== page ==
The date was June 9, 1973, and I was four months shy of my thirteenth birthday.

There was a cookout at my father’s house and I, along with a few of my brothers and sisters were there.

It’s rare to be able to recall your exact whereabouts on a specific day forty-two years ago, unless that day was historically significant. John F. Kennedy’s assassination, the day the space shuttle Challenger exploded on take-off and the day the Boston Red Sox won their first World Series in 86 years are some examples (that last one probably more so for me than most of you).

So what was so special about June 9, 1973 that allows me to remember a Saturday afternoon cookout at my father’s house?

It was the day of the 105th running of the Belmont Stakes.


It would be an understatement to say my father had an affinity for gambling. For those of you who have read my novels, the character of Ralph Donabedian is loosely based on my dad.

So with a big horse race happening, it goes without saying that there were some wagers being placed at the gathering.


There was also a pool—the gambling kind, not the swimming kind.

The entry fee for the pool was $10 per couple.

When it came time for the entrants to draw their horse from the torn pieces of paper in the “hat”, my father noted that they were one couple short. There were six horses and only five couples, so my Uncle Eddy pulled my cousin Debbie and me from the sidelines and told us he would pay our entry fee so we could round out the pack.

I think I was the third one to pull a name from the hat.

I had no idea what was going on, I was just following instructions.

I reached in and removed a slip of paper and tried to pronounce the weird name written on it…the best I could do was “Secretary”.

That’s when Uncle Frank tossed his slip of paper in the air and walked away in (mock) disgust.

I asked my father what was going on. He laughed and said “You just won the pool!”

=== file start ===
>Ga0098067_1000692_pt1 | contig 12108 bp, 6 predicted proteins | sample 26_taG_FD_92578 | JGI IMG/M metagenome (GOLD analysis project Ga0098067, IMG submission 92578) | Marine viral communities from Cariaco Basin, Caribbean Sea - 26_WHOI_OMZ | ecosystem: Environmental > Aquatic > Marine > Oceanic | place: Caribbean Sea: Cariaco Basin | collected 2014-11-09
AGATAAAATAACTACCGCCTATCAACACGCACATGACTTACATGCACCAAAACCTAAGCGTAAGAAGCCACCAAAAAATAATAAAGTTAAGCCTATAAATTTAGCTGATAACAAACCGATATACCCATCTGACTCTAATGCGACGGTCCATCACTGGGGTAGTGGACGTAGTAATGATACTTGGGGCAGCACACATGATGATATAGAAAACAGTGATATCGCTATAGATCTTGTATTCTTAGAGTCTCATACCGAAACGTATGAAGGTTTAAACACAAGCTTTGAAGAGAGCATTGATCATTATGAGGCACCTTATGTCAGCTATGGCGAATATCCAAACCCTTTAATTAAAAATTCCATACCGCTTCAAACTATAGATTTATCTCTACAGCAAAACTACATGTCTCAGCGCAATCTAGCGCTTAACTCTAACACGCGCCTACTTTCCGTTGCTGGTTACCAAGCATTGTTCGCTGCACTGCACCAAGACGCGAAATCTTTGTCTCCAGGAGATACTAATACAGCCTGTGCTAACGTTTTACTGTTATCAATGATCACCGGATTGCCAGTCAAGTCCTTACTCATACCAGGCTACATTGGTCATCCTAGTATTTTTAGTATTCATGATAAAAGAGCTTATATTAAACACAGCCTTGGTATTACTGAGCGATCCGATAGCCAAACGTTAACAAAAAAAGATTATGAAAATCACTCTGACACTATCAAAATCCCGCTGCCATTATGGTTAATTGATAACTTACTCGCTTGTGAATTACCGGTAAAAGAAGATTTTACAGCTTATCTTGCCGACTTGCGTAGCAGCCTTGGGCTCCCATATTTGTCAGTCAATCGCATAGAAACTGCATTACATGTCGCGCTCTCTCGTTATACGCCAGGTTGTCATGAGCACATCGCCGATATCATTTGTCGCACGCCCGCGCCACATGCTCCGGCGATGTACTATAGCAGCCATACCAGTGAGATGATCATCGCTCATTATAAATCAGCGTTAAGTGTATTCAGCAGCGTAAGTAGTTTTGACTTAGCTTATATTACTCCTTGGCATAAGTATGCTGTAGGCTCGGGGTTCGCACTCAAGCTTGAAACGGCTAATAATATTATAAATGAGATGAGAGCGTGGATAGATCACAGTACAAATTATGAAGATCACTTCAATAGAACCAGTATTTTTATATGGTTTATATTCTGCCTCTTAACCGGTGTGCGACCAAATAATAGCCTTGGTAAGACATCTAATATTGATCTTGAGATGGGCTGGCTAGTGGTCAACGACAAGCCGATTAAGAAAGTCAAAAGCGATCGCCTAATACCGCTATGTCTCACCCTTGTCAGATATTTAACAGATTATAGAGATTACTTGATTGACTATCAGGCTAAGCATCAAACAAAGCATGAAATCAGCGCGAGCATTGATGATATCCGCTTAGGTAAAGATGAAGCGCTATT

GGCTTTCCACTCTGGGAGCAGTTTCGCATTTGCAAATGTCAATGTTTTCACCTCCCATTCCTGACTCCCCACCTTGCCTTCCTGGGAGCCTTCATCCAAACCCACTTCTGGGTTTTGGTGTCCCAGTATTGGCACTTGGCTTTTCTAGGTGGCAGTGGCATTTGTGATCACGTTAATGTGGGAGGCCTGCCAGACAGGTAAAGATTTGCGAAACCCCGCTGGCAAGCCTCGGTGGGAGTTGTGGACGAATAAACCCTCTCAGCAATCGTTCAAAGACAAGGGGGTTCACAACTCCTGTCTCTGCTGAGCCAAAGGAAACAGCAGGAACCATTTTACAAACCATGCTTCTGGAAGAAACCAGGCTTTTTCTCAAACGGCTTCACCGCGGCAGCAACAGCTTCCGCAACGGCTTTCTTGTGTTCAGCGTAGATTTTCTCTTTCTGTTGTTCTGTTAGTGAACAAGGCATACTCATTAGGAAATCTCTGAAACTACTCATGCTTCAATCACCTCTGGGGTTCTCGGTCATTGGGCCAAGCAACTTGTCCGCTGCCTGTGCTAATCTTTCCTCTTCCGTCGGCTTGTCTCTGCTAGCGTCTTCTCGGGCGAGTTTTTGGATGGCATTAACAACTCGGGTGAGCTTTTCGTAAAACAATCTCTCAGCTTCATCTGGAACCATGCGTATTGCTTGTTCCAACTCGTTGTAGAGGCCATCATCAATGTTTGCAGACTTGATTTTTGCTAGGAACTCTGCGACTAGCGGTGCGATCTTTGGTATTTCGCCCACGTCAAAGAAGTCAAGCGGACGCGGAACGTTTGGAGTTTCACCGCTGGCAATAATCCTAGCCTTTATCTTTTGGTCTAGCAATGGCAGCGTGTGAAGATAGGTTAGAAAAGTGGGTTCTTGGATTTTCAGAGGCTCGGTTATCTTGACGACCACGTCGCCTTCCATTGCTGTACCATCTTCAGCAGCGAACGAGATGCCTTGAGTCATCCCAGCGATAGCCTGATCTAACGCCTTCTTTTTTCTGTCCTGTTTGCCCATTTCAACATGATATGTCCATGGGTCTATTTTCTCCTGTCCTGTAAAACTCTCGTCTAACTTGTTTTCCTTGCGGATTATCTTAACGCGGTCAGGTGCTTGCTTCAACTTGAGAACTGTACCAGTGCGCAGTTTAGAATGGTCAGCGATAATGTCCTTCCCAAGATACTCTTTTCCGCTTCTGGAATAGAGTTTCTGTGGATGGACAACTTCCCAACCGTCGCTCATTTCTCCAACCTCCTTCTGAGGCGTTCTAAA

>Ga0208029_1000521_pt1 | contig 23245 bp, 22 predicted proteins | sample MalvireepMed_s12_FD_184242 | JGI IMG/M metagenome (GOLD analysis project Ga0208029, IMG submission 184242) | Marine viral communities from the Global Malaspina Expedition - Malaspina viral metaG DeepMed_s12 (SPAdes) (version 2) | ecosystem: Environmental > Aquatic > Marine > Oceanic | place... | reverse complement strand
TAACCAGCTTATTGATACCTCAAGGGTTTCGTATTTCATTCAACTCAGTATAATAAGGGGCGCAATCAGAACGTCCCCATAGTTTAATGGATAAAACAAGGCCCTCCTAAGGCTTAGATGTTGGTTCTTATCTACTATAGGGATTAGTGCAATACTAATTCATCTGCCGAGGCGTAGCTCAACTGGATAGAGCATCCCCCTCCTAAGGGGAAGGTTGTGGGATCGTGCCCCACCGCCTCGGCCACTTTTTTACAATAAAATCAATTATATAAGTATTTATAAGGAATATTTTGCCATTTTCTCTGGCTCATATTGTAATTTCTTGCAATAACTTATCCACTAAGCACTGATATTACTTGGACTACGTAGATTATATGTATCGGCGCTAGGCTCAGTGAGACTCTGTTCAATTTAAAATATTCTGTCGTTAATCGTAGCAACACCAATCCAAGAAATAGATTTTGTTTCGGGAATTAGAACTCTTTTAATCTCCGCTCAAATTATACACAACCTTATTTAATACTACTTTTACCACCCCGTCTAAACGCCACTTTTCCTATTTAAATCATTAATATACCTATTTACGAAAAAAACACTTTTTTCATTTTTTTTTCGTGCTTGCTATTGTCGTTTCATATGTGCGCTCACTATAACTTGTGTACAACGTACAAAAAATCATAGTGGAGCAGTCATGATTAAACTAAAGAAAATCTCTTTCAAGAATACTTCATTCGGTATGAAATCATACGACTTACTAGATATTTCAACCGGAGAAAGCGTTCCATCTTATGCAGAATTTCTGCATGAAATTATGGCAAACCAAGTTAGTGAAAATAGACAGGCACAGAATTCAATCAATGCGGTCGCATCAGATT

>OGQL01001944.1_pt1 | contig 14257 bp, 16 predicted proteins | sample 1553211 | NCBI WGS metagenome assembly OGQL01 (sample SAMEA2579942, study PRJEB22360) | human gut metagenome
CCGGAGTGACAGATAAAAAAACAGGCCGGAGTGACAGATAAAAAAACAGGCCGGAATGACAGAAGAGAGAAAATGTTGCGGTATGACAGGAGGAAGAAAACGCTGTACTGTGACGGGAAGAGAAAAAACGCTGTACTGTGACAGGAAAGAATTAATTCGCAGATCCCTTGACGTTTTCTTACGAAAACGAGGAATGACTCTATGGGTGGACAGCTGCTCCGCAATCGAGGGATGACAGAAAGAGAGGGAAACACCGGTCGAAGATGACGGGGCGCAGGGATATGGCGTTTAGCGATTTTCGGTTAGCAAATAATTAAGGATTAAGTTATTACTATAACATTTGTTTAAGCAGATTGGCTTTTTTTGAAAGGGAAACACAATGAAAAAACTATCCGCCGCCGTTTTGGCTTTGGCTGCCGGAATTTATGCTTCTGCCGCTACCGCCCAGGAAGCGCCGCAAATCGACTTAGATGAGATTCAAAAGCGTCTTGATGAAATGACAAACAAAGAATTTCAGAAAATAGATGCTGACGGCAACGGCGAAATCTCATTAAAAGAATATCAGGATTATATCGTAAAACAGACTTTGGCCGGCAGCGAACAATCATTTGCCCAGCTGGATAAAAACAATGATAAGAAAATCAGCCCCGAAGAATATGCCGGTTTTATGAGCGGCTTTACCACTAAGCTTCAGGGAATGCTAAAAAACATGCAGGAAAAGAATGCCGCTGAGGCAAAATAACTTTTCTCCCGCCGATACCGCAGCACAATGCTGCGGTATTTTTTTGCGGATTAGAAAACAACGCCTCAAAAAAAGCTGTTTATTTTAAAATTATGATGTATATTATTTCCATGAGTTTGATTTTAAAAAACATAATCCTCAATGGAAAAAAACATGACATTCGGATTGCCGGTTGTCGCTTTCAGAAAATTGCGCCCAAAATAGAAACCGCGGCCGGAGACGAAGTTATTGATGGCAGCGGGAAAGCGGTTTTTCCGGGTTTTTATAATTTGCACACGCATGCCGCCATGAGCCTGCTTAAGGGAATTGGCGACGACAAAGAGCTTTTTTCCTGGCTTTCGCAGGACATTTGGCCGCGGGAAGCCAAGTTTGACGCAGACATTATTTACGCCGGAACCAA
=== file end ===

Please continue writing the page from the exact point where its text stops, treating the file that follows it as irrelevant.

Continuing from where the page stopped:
Secretariat made it look easy.


Even after he won by thirty-one lengths, Debbie and I weren’t 100% sure what all the fuss was about, but we accepted the payout with huge smiles.

Only five horses ran in the race.

One of the six was scratched just before post-time, so we had to refund that couple’s money, and naturally we had to refund Uncle Eddy for staking us…

So we ended up splitting a forty-dollar pot.

A day of fun in the sun was great, but leaving with a twenty-dollar bill in my pocket made it a very memorable cookout indeed.


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The Birthday Gift

I was raised on baseball.

My parents, and all four of my older brothers, loved the game, so I was indoctrinated at an early age.

As a gift for making my First Communion I was given my first ball and glove (or mitt as some people call them). I believe I was about six-years-old at the time.


I lived in a baseball bubble for the next 6 years.

I had no interest in any other sport…zero…none.

The other kids in my neighborhood shared my love of baseball, but not my disinterest in other sports, so they were playing football and hockey (both ice and street). Since winter in Rhode Island is not conducive to baseball I decided that playing football and hockey would suffice until springtime.

When my twelfth birthday was approaching I put in a request for a football, a helmet and some shoulder pads.

Lo and Behold, my wish was granted (I still wonder how my mother managed to pull it off, given our less-than-privileged lifestyle). So…on my birthday in 1972 I suited up and grabbed Ray, the kid across the street, for some gridiron fun in the large empty field across the street from my house.

It was a beautiful fall day and we were having a blast, just the two of us, slamming each other around and enjoying the sound of our pads and helmets making contact. football

At some point during our “game” we looked up to see a lanky kid with a head of naturally curly red hair sprinting across the field toward us, waving. We didn’t recognize him, which was odd in our small and close-knit neighborhood, so we took a time-out until he reached us.

Our suspicions were confirmed…we didn’t know him, but that didn’t seem to matter to him.